“But for what purpose?” <the man> asked.
A Time For Every Purpose Under Heaven August 11, 2010Posted by Dan R. Dick in Christian discipleship, Christian witness, Church Leadership, Core Values, Mission of the Church, Religion in the U.S..
Tags: Christian Community, Church Leadership, Mission & Purpose, Values, Vision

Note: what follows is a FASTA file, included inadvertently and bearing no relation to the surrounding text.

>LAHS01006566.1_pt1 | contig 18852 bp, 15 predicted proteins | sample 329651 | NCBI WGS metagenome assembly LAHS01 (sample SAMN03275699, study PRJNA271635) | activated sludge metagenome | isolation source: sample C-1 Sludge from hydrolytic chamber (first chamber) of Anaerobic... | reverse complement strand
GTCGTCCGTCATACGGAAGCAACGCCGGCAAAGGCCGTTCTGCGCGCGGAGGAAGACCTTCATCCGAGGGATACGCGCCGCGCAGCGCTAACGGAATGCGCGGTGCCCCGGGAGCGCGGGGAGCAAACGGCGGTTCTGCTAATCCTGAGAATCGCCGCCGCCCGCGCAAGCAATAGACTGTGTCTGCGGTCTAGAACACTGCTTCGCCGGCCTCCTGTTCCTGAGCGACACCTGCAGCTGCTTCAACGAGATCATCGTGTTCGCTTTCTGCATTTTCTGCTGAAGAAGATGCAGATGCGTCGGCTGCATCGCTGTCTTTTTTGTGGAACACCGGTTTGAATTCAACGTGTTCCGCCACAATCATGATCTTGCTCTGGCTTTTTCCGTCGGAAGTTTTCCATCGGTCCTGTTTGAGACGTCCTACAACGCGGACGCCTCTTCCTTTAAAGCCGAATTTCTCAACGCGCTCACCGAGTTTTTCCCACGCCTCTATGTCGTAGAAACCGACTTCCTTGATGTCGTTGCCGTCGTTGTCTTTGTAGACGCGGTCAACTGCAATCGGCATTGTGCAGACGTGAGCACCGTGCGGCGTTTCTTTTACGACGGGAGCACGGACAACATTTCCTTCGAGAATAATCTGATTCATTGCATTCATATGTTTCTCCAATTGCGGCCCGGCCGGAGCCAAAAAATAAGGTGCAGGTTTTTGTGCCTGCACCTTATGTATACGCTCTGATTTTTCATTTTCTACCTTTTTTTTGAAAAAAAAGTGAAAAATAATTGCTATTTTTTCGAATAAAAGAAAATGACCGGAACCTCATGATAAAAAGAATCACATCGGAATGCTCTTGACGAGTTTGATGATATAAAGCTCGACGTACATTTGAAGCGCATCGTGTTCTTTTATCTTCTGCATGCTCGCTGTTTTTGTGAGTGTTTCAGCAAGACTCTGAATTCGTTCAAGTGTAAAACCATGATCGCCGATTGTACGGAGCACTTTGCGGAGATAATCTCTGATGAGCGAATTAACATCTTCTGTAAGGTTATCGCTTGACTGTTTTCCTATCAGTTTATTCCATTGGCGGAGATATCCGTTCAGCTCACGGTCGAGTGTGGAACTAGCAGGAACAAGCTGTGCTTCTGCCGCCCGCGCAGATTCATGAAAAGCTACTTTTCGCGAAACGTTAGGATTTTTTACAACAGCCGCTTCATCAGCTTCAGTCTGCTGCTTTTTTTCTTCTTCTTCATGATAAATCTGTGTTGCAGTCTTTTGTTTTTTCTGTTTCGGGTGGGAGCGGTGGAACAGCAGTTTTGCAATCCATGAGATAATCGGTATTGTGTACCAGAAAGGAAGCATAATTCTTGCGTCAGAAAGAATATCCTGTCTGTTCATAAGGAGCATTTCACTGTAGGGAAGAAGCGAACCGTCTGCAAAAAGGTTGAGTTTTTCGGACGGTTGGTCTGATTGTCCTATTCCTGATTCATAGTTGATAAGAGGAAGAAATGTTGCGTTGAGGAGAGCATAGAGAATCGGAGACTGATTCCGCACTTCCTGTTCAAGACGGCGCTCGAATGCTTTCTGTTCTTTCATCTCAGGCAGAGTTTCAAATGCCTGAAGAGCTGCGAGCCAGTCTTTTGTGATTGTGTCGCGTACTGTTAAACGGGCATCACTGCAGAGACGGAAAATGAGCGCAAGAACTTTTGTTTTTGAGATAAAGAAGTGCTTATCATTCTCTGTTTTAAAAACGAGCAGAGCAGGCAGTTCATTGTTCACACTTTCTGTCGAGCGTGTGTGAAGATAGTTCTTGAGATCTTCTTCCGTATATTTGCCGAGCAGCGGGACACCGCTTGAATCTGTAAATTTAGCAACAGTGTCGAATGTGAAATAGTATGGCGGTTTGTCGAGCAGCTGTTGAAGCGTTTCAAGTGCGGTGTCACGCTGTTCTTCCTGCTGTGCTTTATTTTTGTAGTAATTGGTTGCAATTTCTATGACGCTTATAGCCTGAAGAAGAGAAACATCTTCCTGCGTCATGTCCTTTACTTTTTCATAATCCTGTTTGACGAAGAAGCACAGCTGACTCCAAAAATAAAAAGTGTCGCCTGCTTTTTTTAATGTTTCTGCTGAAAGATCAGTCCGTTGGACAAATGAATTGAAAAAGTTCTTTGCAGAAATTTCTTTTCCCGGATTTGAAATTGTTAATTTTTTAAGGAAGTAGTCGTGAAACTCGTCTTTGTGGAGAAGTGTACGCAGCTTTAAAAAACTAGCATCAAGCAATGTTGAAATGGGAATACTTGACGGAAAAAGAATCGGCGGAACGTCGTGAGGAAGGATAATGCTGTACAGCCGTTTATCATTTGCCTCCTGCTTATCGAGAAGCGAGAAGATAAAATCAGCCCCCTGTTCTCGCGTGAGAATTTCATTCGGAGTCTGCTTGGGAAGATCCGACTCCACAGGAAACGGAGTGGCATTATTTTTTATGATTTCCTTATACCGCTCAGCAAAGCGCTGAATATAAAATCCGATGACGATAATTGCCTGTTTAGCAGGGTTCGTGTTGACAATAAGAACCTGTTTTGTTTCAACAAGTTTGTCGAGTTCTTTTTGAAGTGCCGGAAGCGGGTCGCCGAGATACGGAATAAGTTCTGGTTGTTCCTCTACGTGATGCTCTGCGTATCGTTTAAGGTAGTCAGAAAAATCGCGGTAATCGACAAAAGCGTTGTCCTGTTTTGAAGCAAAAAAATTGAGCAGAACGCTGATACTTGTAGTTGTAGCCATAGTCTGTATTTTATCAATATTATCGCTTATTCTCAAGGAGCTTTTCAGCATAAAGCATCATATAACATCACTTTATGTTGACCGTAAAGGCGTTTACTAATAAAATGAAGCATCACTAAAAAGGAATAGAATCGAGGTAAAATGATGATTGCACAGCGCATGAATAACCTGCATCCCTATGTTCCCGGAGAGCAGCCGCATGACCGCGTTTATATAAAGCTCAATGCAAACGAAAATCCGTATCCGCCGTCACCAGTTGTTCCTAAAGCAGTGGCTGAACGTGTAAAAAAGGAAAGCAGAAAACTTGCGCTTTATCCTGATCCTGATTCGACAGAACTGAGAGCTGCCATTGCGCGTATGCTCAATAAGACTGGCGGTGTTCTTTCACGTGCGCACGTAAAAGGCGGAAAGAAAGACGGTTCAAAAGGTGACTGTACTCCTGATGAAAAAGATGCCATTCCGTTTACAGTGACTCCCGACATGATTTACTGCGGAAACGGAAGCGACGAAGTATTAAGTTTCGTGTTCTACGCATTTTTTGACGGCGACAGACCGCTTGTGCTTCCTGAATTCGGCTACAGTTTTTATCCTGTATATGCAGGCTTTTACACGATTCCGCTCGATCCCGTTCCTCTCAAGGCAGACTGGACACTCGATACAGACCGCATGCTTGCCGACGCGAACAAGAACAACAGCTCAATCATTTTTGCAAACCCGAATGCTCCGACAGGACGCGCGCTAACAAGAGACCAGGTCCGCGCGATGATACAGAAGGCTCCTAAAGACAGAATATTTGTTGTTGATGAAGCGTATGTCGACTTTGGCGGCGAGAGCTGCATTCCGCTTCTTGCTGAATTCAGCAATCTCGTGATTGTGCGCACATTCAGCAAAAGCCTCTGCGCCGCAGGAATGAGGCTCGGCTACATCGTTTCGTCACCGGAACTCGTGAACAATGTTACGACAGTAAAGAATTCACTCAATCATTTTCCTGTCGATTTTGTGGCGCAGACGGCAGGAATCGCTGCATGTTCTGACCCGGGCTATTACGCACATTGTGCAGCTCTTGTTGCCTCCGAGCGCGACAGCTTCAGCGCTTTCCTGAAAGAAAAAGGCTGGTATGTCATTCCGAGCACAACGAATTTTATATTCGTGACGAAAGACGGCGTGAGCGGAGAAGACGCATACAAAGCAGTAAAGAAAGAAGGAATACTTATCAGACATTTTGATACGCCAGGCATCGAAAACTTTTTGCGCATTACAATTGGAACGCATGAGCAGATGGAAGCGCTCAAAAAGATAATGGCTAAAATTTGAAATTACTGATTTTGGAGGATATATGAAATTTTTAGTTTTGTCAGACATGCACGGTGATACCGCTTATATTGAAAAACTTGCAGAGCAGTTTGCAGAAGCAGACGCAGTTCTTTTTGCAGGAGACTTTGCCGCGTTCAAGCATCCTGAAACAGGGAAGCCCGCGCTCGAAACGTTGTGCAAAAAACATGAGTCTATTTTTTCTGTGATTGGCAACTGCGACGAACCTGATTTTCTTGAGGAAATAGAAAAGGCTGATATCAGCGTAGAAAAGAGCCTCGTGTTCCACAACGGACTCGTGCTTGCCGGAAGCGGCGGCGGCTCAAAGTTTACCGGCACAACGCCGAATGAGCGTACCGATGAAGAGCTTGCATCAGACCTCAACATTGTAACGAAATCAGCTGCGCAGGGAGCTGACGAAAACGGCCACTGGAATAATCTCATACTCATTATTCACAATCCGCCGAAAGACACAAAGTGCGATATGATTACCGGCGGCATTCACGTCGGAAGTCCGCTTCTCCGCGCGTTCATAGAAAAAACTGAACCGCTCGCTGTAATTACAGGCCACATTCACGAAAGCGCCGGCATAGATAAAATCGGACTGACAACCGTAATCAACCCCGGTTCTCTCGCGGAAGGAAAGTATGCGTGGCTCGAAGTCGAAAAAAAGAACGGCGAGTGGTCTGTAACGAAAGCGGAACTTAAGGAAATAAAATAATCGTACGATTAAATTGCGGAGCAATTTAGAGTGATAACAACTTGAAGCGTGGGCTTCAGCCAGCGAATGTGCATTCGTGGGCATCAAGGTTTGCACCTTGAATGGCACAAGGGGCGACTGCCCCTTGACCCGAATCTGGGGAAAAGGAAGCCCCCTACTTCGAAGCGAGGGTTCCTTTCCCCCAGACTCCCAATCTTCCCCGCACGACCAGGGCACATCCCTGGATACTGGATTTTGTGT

Church. What a concept! There are two simple questions I believe every congregation should take some time to seriously consider: 1) what is “church,” and, 2) what is church “for”? We assume we know what church is, but much of what we think and believe is nothing more than validation of our own personal wants and desires — church is what we make it. And often what we make it is a mess. Blog-buddy Taylor Burton-Edwards and I go round and round over what the church is and has been versus what it could (and should?) be. At the heart of our discourse is the fundamental purpose question — why does the church exist? I am unabashedly on the side of “the church does not exist for its own benefit” camp. My vision of “church” is the body of Christ — individuals who are bonded together to be more than the sum of their parts and equipped, empowered, and employed in being Christ for the world. I realize that this is a minority view — I get hammered all the time for trying to make church “too hard.” But I am not trying to make it too hard. I am trying to make it authentic.